Most Active Stories
WUSF News Staff
Wed July 24, 2013
New Poll: Bill Foster Leads in Race for St. Petersburg Mayor
Mayor Bill Foster hasn't won many new friends recently for not budging on a new home for the Tampa Bay Rays and his support for the Lens to replace the upside-down pyramid on the St. Petersburg waterfront. But that apparently isn't enough to nudge him out of the lead in his quest for re-election.
A new WUSF Public Media/Tampa Bay Times/ Bay News 9 poll shows Foster with a significant lead for the upcoming mayoral primary. The poll of 810 registered voters shows 30 percent plan to vote for Foster. Former City Councilwoman Kathleen Ford is the runner-up, with 20 percent. And former City Council member and state representative Rick Kriseman is third, at 17 percent.
One of the people polled, St. Pete resident Jeff Hazzard, says he's reconsidering his support for Foster because of his backing of the controversial Lens project.
"For me, Mayor Foster has been a mixed bag of good and bad," says Hazzard. "His approach to reformulating the use and construction of the St. Pete Pier into the Lens project, when it has very poor popular support, it is a poor decision, politically economically and aesthetically. In my opinion, it makes me hold our mayor in less esteem."
Because of that, Hazzard says, he's not voting for the mayor for re-election.
"Because of the poor decisions the mayor has made in supporting the Lens," he says, "I no longer support the mayor."
But who will he vote for? More than one out of four St. Petersburg voters polled say they haven't made up their mind yet. Count Hazzard among them. But he's focusing his vote on the Lens.
"Well, I haven't decided who it's going to be, but it will certainly be a candidate that opposes the Lens," continued Hazzard. "It will certainly be a candidate that continues to protect the Bayfront infrastructure as a public use park space and enhance that, because it's important to me. It will be someone who is pro-development in the rest of the city."
One out of every three voters polled give Foster an average grade for his first term. About the same number gave him good or better marks, while an equal number gave him a poor grade. The poll revealed only a small minority - five percent - plan to vote for Foster because of his views on the Lens and the Pier. Most say he's doing a good job and that he's a better choice than the other candidates.
St. Pete resident Brittany Ashley isn't sold on Foster's performance.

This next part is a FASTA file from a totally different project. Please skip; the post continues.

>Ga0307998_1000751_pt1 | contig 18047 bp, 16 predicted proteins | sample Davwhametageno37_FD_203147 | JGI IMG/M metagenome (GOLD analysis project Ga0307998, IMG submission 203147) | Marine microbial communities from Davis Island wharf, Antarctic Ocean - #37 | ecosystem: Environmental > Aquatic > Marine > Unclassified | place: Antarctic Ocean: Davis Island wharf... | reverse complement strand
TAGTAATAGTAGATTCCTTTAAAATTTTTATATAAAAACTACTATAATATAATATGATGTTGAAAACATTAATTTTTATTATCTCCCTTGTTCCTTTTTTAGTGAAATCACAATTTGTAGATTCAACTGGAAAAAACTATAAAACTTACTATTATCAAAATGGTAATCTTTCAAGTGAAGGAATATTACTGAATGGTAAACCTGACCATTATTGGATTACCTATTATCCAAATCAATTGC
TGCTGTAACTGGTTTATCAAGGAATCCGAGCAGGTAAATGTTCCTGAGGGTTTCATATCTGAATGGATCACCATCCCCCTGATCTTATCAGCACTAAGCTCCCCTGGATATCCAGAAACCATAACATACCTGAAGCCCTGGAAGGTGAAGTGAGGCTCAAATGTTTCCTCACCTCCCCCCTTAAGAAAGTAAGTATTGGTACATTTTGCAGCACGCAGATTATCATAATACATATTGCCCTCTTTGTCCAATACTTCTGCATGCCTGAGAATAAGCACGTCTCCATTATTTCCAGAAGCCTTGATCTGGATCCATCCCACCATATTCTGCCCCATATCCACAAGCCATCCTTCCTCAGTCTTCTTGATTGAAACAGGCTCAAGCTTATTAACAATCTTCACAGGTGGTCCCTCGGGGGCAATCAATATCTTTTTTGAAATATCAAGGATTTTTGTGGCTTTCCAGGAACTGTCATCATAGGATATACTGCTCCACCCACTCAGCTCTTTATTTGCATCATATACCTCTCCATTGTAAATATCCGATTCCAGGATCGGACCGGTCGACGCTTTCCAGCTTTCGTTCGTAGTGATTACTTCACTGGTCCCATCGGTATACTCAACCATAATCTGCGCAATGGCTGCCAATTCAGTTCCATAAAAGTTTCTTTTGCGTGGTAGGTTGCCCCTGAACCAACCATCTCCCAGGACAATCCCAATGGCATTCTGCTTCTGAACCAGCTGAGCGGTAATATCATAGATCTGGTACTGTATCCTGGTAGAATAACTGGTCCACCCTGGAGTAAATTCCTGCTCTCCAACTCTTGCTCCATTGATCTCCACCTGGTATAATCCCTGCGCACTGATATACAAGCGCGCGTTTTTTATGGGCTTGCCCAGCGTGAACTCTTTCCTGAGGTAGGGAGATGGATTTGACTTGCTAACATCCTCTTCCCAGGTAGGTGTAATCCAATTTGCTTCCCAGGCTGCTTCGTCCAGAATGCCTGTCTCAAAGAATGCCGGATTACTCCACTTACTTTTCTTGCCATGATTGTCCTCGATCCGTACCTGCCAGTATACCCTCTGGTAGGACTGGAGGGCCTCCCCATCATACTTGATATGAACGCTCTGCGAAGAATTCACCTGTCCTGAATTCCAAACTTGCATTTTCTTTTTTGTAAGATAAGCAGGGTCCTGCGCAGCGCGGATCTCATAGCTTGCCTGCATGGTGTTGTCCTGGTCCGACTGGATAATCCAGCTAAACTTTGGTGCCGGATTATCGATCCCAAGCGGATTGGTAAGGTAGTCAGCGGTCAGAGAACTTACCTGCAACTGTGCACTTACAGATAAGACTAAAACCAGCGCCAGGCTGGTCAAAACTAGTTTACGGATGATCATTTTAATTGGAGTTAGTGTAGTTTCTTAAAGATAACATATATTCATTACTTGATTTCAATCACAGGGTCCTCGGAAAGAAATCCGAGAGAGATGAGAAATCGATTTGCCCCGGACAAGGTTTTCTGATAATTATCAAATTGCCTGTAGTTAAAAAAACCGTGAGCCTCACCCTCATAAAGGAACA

"I've lived here my whole life, and I think that, over the past couple of months, things have gotten a little better in town as far as certain areas. But I do believe that other areas have been impacted negatively," she says. I know that he has been an advocate for, in a way, removing the homeless. I think there are other ways he could have gone about that in a more humane manner, shall we say. But as far as a lot of the politics go, I'm not too factual on a lot of it yet."
Still, Ashley doesn't know who she'll vote for. She had planned on backing Ford, but now, she's not so sure.
"Originally I was leaning towards her, but in an interview that I had seen with her a few months ago, I kind of lost a little respect for her as far as how she carried herself and the manner that she spoke in," Ashley says. "So I'm probably going to go back to my fact checking policy and kind of look and see from there."
The city's racial divide is also illustrated by the new poll.
Although Foster would best Ford in a head-to-head contest by a margin of 49 to 43 percent, the numbers are reversed for African-American voters. They back Ford, giving her 51 percent of the vote.
And Rick Krisemen would fall to Foster if the two of them survive the primary, trailing by nearly 10 percent. That widens for black voters, who support Foster over Krisemen by more than 20 percent.
Still, Tim Ahern says he likes Kriseman a lot more than Mayor Foster.
"Rick, he seems to have a personality," says Ahern. "He seems to be more open to suggestions and speaking with folks. Where our present incumbent, if you try to get in to see him, if you're not dressed in a three-piece suit, carrying a donation check for him, he doesn't want to know you."
St. Petersburg voters will go to the polls to pick their mayor - and vote on the Lens - on August 27th.
WUSF interns Maryam Saleh and Eric Staab contributed to this report.